If we consider only the locations with more than 5 address variants, and normalise to the total number of author-credits we get the following top-ten list of institutions with inconsistently written affiliations. These are the institutions where the number of different names are highest compared to the number of times it appears in total.

  1. University of California Berkeley, USA
  2. CalTech, USA
  3. INAF – IASF Bologna, Italy
  4. Instituto de Astrofísica de Andalucía, CSIC, Granada, Spain
  5. Department of Astronomy, Kyoto University, Japan
  6. Universität Bonn, Germany
  7. Instituut voor Sterrenkunde, Leuven, Belgium
  8. Universitäts-Sternwarte München, Germany
  9. Department of Applied Mathematics, The University of Leeds, UK
  10. Yale University, USA
Should this be a worry? I suppose many research centres have ‘defined’ names that everyone should be using, but no one is doing so (or at least no one is checking). I know that here in Oxford there is everyday discrepancy between ‘Oxford University’ and the ‘University of Oxford’ and that is just the start of these things.
In the world of big data, geographical information is very important. Big data is also often reliant on the once-typed or written words of human beings. (e.g. oldweather.org) If academic researchers cannot credit their institutes consistently then presumably no one is typing the addresses of many places correctly. Perhaps research papers should be encoded with co-ordinates? Either way, geocoding is a very important tool in an era of big, personal data.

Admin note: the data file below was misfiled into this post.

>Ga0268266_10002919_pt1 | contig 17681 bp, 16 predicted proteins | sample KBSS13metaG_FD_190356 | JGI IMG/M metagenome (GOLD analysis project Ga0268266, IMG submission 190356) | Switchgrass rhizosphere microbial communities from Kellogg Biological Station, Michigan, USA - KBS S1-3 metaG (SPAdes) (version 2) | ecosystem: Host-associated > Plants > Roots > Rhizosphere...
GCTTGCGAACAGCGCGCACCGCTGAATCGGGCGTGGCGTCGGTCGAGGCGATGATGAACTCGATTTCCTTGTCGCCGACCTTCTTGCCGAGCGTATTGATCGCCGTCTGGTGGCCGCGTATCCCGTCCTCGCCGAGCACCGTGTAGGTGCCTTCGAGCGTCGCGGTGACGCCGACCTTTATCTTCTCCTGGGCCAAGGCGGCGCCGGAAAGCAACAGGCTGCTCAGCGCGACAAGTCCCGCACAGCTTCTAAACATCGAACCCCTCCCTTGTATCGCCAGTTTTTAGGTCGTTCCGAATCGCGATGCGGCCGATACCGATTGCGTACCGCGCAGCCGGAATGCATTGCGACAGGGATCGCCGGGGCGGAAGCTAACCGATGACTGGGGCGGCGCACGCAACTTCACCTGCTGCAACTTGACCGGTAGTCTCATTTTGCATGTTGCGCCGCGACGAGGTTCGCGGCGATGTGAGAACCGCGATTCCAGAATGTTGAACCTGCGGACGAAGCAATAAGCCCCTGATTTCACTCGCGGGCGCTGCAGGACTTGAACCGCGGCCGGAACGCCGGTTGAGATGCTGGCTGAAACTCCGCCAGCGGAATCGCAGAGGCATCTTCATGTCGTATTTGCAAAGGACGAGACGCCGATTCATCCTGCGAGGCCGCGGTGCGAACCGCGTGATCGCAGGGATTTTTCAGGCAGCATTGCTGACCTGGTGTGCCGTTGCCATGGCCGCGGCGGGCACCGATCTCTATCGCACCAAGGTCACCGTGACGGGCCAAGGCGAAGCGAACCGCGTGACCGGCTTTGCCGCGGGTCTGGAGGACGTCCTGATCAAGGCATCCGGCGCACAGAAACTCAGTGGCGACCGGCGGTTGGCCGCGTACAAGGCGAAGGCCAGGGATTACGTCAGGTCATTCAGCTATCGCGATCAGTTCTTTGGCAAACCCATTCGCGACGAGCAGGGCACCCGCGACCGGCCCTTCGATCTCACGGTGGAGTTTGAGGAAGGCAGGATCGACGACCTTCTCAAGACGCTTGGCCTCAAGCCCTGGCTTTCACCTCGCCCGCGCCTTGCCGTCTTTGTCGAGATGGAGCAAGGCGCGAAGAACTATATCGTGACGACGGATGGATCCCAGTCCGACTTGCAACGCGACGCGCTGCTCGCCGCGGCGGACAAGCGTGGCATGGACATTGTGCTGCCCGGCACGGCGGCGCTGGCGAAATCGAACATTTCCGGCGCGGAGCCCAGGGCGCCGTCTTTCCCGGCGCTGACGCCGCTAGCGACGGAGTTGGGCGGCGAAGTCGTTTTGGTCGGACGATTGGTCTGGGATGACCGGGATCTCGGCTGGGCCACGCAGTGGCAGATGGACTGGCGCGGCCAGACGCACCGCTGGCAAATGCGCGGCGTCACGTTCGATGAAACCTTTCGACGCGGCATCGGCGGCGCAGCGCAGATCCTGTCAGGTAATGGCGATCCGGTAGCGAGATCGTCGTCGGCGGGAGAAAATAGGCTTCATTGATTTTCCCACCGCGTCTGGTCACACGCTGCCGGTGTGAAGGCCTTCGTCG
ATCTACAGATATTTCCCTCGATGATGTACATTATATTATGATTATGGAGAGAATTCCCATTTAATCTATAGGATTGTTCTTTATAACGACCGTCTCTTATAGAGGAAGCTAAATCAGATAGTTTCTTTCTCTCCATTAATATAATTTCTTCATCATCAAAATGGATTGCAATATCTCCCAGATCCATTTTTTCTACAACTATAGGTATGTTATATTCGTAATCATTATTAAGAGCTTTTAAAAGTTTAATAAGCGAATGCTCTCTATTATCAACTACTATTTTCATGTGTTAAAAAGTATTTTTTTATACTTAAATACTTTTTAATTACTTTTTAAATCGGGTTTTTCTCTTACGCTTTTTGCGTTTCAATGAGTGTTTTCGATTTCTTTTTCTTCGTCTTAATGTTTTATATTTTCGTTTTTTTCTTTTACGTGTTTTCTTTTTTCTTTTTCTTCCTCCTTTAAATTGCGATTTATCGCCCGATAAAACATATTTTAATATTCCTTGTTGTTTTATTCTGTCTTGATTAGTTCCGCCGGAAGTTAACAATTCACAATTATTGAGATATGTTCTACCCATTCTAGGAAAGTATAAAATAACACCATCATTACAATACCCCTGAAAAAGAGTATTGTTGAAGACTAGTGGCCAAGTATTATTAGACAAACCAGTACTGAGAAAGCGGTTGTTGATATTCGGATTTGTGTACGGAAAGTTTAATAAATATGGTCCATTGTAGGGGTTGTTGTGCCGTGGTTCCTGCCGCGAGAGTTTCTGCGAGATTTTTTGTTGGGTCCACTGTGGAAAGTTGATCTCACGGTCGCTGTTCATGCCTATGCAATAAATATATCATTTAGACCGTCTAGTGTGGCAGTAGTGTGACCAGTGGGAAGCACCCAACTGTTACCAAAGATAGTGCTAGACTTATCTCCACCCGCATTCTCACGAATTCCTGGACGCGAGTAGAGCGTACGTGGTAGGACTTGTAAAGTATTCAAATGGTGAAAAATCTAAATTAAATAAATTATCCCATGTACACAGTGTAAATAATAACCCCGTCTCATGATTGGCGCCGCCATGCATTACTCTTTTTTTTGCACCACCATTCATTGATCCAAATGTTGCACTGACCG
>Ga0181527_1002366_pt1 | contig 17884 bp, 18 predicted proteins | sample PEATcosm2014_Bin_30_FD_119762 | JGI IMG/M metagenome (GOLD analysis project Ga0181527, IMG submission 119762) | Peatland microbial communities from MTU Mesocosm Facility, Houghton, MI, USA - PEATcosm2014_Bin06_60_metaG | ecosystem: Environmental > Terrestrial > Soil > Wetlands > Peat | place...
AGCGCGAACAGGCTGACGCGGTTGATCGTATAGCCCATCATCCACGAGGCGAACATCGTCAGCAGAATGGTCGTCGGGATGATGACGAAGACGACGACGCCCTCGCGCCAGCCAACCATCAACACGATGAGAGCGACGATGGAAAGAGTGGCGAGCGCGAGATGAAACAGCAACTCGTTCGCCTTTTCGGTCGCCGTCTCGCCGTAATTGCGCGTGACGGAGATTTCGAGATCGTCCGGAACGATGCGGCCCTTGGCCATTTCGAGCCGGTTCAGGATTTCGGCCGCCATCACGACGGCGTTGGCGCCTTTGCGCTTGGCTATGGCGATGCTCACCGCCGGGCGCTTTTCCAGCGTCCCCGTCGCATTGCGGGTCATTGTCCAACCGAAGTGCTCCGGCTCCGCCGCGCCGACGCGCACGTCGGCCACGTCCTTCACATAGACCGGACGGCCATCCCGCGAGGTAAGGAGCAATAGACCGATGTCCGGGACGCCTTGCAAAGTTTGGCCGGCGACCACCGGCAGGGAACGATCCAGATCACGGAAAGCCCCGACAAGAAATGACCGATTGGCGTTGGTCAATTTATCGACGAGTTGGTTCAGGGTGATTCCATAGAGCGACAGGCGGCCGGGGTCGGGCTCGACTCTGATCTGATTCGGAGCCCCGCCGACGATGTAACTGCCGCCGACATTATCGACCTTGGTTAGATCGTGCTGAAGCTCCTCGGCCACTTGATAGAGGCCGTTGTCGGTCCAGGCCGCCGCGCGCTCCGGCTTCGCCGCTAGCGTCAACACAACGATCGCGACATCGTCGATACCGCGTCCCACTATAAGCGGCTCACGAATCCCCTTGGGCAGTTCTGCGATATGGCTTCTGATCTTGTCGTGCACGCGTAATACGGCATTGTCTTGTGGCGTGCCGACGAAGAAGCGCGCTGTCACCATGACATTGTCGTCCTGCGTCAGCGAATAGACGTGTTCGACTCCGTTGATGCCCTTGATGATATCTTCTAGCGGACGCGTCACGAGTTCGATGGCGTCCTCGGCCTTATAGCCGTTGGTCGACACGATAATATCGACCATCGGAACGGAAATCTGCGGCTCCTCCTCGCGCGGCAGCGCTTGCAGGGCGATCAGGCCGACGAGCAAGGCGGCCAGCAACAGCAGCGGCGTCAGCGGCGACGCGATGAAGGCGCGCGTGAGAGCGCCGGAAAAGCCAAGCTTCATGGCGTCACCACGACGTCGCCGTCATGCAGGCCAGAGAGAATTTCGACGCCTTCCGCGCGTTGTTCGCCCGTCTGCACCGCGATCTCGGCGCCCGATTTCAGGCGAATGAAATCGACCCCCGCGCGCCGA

Once I have more of the ADS data geocoded, there is more that can be done here.

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List of variations for affiliation credits to ESO, Garching:

  • ESO, Garching bei München, Germany
  • ESO, Karl-Schwarzschild-Str. 2, 85748 Garching bei München, Germany
  • ESO, Karl-Schwarzschild-Strasse 2, 85748 Garching bei München, Germany
  • ESO, Karl-Schwarzschild-Strasse 2, D-85748 Garching bei München, Germany
  • European Southern Observatory, 85748 Garching bei München, Germany
  • European Southern Observatory, D-85748 Garching bei München, Germany
  • European Southern Observatory, Garching bei München, Germany
  • European Southern Observatory, Karl Schwarzschild Strasse 2, 85748 Garching bei München, Germany
  • European Southern Observatory, Karl-Schwarzschild-Str. 2, 85748 Garching b. München, Germany
  • European Southern Observatory, Karl-Schwarzschild-Str. 2, 85748 Garching bei München, Germany
  • European Southern Observatory, Karl-Schwarzschild-Str. 2, 85748 Garching, Germany
  • European Southern Observatory, Karl-Schwarzschild-str. 2, 85748, Garching bei München, Germany
  • European Southern Observatory, Karl-Schwarzschild-Str. 2, D-85748 Garching bei Munchen, Germany
  • European Southern Observatory, Karl-Schwarzschild-Strasse 2, 85748 Garching bei München, Germany
  • European Southern Observatory, Karl-Schwarzschild-Strasse 2, D-85748 Garching bei München, Germany
  • European Southern Observatory, Karl-Schwarzschildstr. 2, 85748 Garching bei München, Germany